This loan has often been attributed to Yeung himself, which raised concerns that he was, as the Birmingham Mail reported, in “technical breach of his court restraining order which forbids him from disposing of cash.” However, the club’s lawyers referenced a “loan account between BIH and BCFC,” claiming it was “an entirely normal inter-company transaction.” Still, it was £65,000-per-month leaving a club with well-documented cash-flow problems. And it is disquieting that there is anything “entirely normal” about an “inter-company transaction” which is necessary because the largest individual shareholder is in a Hong Kong nick. Most damning for Pannu personally is the strong suggestion, from documentary evidence, that the agreement and all its surrounding intrigue was the main cause of all the delayed accounts and resigning auditors. As Daniel Ivery noted on Often Partisan: “Despite protestations that he is trying to fix the mess at BIH…I wonder if he is the solution or if he is the problem.”
For many Blues fans, Pannu was very definitely the problem long before this week’s revelations. And it will be fascinating to see what Pannu’s response will be. In the past, he has been dismissive of supporters. In August 2011, he responded to chants at a home game of “where’s the money gone?” by pulling out his wallet and waving a clutch of notes at the crowd. Some thought that funny at the time. Fewer do now, as it has become truer with each piece of financial information coming from club and parent company. And this week’s investigation cannot be dismissed so lightly; or at all, for that matter, not least because many revelations are backed by documentary evidence gathered in recent months. This was thanks, initially, to the Blues Trust’s detailed, thoughtful strategy for gleaning proper information, having admitted defeat in their efforts to get anything of the sort from Pannu.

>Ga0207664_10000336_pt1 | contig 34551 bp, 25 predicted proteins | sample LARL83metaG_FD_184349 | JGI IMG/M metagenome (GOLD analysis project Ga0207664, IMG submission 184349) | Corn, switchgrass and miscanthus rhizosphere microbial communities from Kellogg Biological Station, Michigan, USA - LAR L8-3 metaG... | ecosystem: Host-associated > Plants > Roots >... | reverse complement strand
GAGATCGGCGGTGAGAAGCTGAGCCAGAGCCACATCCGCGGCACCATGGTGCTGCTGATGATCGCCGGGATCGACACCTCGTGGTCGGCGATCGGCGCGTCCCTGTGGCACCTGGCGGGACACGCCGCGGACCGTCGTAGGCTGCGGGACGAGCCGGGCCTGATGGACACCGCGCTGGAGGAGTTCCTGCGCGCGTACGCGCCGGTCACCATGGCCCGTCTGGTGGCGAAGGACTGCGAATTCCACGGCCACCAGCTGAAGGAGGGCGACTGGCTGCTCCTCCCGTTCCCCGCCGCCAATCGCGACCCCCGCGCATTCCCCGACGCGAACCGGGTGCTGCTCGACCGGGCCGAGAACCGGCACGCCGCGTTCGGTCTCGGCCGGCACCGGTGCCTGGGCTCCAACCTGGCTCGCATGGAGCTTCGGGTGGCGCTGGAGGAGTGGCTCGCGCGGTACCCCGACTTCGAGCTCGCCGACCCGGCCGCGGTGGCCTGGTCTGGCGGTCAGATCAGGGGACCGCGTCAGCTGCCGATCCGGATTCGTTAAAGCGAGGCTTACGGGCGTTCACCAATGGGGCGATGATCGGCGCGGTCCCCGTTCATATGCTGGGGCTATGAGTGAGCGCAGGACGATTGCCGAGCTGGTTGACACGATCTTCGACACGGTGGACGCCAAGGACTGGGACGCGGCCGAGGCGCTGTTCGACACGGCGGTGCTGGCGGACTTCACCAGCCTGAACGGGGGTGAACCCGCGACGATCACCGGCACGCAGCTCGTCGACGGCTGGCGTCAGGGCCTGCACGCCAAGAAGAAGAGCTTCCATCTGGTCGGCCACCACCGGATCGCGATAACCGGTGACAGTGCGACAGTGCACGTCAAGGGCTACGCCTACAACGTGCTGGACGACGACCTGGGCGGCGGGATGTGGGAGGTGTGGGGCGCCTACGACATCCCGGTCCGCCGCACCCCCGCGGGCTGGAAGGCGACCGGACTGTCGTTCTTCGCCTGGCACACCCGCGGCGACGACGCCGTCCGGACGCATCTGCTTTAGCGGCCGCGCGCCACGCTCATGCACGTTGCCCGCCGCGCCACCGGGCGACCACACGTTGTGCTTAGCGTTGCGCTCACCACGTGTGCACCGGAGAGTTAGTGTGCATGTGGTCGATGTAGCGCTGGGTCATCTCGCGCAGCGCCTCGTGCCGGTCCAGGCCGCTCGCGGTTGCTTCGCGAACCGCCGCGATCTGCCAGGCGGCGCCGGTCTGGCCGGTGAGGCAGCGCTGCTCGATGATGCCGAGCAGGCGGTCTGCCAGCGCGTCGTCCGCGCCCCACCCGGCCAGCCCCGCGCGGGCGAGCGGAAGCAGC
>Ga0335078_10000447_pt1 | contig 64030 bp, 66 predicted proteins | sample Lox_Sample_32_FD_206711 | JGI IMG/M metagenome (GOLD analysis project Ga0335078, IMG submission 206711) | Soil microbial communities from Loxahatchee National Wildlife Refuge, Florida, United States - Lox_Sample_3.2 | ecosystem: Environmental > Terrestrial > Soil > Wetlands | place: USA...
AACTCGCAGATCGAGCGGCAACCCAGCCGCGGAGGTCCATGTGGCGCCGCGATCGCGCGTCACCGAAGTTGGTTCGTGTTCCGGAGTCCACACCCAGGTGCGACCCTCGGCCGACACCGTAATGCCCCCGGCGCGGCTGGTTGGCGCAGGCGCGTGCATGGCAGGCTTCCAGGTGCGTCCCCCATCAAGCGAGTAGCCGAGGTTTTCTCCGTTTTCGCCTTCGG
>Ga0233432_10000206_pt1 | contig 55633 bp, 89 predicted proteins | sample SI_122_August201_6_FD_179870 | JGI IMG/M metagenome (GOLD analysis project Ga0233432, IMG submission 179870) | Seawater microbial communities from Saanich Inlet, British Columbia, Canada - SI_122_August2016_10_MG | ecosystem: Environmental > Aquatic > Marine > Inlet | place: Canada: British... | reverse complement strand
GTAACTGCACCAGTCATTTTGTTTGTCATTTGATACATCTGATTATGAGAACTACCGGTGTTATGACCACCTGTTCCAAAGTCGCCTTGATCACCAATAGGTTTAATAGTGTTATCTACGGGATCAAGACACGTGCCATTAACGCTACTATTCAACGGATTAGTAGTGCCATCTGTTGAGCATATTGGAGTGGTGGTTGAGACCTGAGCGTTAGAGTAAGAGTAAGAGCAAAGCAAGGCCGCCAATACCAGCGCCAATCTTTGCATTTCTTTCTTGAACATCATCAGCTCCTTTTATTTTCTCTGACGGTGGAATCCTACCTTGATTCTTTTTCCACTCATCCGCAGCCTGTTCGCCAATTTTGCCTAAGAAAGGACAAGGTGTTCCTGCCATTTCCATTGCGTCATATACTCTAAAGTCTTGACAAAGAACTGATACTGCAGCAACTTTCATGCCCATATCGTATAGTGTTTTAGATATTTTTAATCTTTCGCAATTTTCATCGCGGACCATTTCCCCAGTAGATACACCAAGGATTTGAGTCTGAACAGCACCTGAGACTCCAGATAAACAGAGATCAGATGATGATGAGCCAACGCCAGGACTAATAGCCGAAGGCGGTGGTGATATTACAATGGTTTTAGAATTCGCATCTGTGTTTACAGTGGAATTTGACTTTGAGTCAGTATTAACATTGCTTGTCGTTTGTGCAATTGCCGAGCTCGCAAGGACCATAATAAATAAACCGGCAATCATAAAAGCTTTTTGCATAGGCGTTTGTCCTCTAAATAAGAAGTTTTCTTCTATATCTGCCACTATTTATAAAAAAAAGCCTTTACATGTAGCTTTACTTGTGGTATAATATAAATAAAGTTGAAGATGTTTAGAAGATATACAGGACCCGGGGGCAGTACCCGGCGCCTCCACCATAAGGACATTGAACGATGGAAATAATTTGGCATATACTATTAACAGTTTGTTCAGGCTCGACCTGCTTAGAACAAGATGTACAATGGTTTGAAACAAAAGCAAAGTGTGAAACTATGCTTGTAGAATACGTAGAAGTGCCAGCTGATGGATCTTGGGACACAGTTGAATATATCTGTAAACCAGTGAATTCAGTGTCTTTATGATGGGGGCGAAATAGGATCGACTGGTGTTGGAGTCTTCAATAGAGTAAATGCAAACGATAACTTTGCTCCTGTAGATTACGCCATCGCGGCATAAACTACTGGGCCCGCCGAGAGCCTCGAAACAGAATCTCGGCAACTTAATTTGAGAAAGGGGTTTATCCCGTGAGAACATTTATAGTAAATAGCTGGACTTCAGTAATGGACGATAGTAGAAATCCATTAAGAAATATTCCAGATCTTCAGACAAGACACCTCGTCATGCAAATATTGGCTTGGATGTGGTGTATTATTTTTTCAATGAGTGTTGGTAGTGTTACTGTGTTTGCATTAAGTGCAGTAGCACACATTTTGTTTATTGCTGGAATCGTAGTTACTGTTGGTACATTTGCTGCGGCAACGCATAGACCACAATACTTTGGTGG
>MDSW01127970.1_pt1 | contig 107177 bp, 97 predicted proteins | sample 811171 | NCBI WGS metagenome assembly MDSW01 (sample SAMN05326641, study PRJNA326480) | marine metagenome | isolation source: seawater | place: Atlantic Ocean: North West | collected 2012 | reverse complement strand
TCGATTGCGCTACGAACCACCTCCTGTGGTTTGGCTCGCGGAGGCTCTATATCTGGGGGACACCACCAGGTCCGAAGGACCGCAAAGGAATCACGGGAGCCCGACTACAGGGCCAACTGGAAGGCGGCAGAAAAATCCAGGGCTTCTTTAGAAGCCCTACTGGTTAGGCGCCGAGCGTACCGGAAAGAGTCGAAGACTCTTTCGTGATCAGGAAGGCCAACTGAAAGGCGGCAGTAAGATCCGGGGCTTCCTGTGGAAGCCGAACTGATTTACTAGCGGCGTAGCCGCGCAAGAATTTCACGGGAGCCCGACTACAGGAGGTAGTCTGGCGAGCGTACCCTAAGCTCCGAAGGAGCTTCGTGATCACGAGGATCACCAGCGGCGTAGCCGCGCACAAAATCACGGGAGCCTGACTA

The Trust noted, correctly, that Pannu had “only” a “moral obligation” to keep fans informed but “has a statutory, legal obligation to regulators and shareholders.” And by early February it “obtained a list of shareholders,” planning to write to them all to highlight “the poor performance of the BIH board” and urge them to pressurise Pannu into meeting his statutory obligations. Within a couple of weeks, the Trust had “held preliminary discussions” with Hong Kong shareholders in order to “gain further insight” into BIH’s workings and were “building a positive dialogue with key company figures, whilst investigating” some of BIH’s “on-going issues.” Meanwhile, on Often Partisan, Ivery reported on talks with “high-placed sources in Hong Kong to develop a picture of what is happening with the parent company,” adding that “as suspected, it’s not pretty.” And, as if in response to repeated calls in readers’ comments sections to do some “proper journalism,” the Birmingham Mail story went to investigations editor, Jeanette Oldham, rather than the sports-desk.
The combination provided significant information, and threw up many pertinent questions which Pannu cannot dismiss if he wants to retain the faith of the company’s shareholders…and his lucrative Birmingham jobs and consultancies. It is simple enough to do as I did with my tweeted enquiry about ARL last month. It is another matter entirely to get into a position to hold the Blues hierarchy properly to account. The Birmingham Mail/Blues Trust/Often Partisan investigation has done just that. And while there’s plenty more work yet, all those involved in the investigation deserve huge credit. Pannu might not be able to rely on Blackburn as a distraction for very much longer.